Do you glaze over when they report the latest A&E statistics? It’s all about what % of patients were seen within four hours. The latest figure for July is 89.3% and while it produces a lot of headlines, gnashing of teeth and calls for more resources, the saddest little note in the NHS England Statistical Commentary is where it says, “The 95% standard was last met in July 2015.”
Readers of this column know that I’ve been campaigning against the target culture that grips the NHS for many years. For me the personal journey was working in manufacturing in 1990 when I came across the work of W Edwards Deming, who said we must abolish all numerical targets. I fought against that thought internally as I tried to come up with ever cleverer targets for the factory, to cover all bases of timeliness, efficiency and quality. Until I crumbled – they could never work.
Nearly thirty years later we have this regime in the NHS which daily makes hard working professional people feel like failures. It has seen off a string of hospital chief executives who were either unlucky enough or failed to cook the books enough to keep their impossible jobs when the inspector called.
Measurement and accountability matter, but they are completely different from targets. Just briefly, let us suppose that the time to be treated in A&E matters – well I think it does – we can measure the median time, and chart it day by day, week by week, ever so simply. Everyone can be engaged in improving the system which will show in this and other appropriate measures. Fear of failure is replaced by pride in work.
I’m building up to some quite astonishing news but while we are on the theme, similar thinking is applied to ambulance response times. Red C1 and C2 calls have to get a response in 8 minutes 75% of the time, and there’s a vast bureaucracy, dreaming up and calculating the numbers and beating up the failures. Sigh.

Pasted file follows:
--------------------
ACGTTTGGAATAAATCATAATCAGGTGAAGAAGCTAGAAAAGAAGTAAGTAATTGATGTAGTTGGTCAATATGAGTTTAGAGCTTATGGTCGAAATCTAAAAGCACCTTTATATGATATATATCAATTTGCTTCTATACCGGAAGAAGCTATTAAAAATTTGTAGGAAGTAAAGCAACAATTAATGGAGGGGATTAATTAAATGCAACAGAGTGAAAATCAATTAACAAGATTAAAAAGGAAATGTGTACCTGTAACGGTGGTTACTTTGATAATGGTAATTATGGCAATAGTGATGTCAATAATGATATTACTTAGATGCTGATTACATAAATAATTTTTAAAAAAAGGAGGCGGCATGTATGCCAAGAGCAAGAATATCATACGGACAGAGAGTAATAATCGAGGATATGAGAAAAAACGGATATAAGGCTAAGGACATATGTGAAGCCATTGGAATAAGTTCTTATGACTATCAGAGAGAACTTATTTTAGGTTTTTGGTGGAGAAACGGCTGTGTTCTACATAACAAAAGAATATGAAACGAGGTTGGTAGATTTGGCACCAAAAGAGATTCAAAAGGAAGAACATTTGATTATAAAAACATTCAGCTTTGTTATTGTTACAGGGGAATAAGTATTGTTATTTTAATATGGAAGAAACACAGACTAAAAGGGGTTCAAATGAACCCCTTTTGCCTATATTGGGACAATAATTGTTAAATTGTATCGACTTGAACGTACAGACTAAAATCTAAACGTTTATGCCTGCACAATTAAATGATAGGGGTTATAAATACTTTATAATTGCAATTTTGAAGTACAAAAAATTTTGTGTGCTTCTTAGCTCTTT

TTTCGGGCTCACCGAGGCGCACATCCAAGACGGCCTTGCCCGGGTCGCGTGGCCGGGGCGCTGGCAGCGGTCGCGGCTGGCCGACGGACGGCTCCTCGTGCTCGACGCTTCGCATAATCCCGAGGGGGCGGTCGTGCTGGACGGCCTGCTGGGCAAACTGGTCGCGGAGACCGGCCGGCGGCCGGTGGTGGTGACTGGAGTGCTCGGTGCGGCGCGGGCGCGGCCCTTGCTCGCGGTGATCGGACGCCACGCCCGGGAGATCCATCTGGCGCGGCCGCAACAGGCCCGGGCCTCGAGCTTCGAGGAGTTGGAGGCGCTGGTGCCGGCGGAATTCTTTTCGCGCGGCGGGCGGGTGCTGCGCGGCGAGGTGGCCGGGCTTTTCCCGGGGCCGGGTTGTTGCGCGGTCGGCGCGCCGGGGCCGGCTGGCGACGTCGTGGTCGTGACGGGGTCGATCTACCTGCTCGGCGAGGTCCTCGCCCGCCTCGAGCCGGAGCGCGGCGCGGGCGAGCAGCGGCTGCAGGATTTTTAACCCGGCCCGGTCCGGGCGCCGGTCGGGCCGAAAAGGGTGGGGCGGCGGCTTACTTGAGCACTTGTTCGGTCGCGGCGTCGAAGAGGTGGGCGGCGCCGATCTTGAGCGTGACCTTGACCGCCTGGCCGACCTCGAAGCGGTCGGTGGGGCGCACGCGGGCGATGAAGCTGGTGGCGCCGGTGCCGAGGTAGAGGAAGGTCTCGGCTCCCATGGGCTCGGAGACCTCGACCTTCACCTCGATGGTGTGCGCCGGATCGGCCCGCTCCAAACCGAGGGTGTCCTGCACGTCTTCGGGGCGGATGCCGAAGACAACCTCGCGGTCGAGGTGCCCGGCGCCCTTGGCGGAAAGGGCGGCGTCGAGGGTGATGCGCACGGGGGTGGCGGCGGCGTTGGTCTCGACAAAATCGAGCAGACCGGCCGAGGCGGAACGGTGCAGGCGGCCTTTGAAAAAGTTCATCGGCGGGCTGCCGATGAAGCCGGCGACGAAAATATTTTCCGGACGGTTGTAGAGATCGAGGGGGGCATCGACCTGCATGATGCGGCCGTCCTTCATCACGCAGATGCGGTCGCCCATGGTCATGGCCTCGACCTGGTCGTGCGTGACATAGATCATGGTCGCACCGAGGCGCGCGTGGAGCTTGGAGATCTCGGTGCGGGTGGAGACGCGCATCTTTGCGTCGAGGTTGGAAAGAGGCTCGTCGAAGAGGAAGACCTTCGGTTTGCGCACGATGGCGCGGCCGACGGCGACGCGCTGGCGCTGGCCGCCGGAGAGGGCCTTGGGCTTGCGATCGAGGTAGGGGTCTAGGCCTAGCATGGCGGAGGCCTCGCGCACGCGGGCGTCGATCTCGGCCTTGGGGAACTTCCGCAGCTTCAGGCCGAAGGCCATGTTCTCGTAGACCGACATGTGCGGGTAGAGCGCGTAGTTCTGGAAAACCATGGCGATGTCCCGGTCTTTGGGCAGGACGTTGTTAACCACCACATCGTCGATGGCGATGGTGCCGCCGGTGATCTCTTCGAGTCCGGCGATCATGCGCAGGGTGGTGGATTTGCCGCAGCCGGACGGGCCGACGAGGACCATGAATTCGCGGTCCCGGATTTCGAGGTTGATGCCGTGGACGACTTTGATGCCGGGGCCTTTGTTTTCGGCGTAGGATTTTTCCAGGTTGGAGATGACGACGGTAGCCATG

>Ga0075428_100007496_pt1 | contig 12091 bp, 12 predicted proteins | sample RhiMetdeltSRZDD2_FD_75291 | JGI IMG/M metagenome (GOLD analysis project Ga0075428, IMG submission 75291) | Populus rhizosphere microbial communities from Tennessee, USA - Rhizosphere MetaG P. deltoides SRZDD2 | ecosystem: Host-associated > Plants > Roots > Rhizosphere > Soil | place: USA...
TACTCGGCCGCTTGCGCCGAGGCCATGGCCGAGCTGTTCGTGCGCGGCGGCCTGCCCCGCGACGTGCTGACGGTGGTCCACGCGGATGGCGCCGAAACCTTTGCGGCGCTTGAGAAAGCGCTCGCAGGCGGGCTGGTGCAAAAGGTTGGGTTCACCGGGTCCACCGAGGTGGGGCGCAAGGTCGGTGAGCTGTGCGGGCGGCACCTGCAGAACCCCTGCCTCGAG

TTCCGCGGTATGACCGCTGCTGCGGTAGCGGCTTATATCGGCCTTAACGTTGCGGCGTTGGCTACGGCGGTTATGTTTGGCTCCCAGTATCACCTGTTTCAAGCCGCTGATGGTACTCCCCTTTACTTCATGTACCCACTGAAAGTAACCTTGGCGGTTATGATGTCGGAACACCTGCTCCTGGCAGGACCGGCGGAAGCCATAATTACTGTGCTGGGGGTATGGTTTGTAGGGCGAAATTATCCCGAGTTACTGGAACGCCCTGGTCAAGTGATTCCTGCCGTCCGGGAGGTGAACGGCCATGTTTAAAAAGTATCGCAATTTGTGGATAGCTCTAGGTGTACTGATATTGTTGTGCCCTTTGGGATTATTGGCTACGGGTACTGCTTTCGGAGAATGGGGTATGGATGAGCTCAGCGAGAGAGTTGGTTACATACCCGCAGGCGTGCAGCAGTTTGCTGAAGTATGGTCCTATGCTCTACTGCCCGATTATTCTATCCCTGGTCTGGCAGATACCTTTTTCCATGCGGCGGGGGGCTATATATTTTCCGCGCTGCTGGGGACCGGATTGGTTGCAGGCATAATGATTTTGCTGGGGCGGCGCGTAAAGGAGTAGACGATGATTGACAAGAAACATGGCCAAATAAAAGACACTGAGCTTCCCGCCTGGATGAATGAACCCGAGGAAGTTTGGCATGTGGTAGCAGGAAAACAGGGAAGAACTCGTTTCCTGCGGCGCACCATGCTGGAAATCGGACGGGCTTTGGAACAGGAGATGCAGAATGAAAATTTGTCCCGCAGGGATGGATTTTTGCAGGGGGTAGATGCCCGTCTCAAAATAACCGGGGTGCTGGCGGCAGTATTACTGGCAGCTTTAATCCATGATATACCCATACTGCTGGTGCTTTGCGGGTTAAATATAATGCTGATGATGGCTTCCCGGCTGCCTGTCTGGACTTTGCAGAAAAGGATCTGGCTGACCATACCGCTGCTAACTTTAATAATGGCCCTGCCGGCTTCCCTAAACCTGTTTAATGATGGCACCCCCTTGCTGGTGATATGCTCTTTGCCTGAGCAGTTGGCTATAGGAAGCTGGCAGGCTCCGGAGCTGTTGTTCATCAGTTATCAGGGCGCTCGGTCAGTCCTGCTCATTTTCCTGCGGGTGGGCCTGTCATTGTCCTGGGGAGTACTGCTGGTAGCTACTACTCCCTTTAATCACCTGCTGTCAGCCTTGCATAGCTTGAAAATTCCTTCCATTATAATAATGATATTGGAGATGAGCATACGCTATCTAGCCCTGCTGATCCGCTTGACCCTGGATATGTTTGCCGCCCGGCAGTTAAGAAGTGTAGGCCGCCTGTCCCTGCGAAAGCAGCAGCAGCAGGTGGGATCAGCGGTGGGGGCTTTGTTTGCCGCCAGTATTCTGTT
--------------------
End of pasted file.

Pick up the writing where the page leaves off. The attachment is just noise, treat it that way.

Back in the GP world thankfully there are not so many high profile arbitrary targets (arbitrary ratings on arbitrary measures by CQC are another matter) but there is related anxiety about some of what we do. We get asked “How does your online askmyGP system handle red flags?” I assume on the basis that the patient may have something urgent wrong with them.
My answer is always the same: “Red flags are dangerous because algorithms cannot completely and safely cover all eventualities, yet they can give a false sense of security.”
Because we are very concerned about patient safety, we have a different approach, which is to understand that safety is a function of the system as a whole. Rapid response by a GP, appropriate to the patient and their condition, is a very safe system. Oh, and we make it very clear to the patients, “Do not use in emergency.”
We are also very clear on what they can expect, which is a next day response out of hours, or in working hours “usually within the hour.”
When GPs doing our Pathfinder diagnostic hear about this they often blanch and explain how they would water this down as it’s clearly impossible. And then we look at the data.
So here is the astonishing news from the first two practice launches with our new software (no, you didn’t miss anything, we haven’t announced it yet). In the first week of operation they achieved a first response average time respectively of 6.0 and 5.2 minutes.
That’s a personal response from a GP who has seen their request and triaged how to help (a face to face may come later). But it’s average, all demand, not just what someone considers urgent. No blue lights, no inspectors, no targets, no pressure, no overwork, no rework, just ordinary GPs, predictable demand and good flow.
Have an ordinary weekend.
PS Dr Simon Wade of Webinars for GPs has invited me to present this Wednesday 22nd August 8 – 9pm. Do join us on “Workload stress and burnout: can online access make a difference?” CPD points too!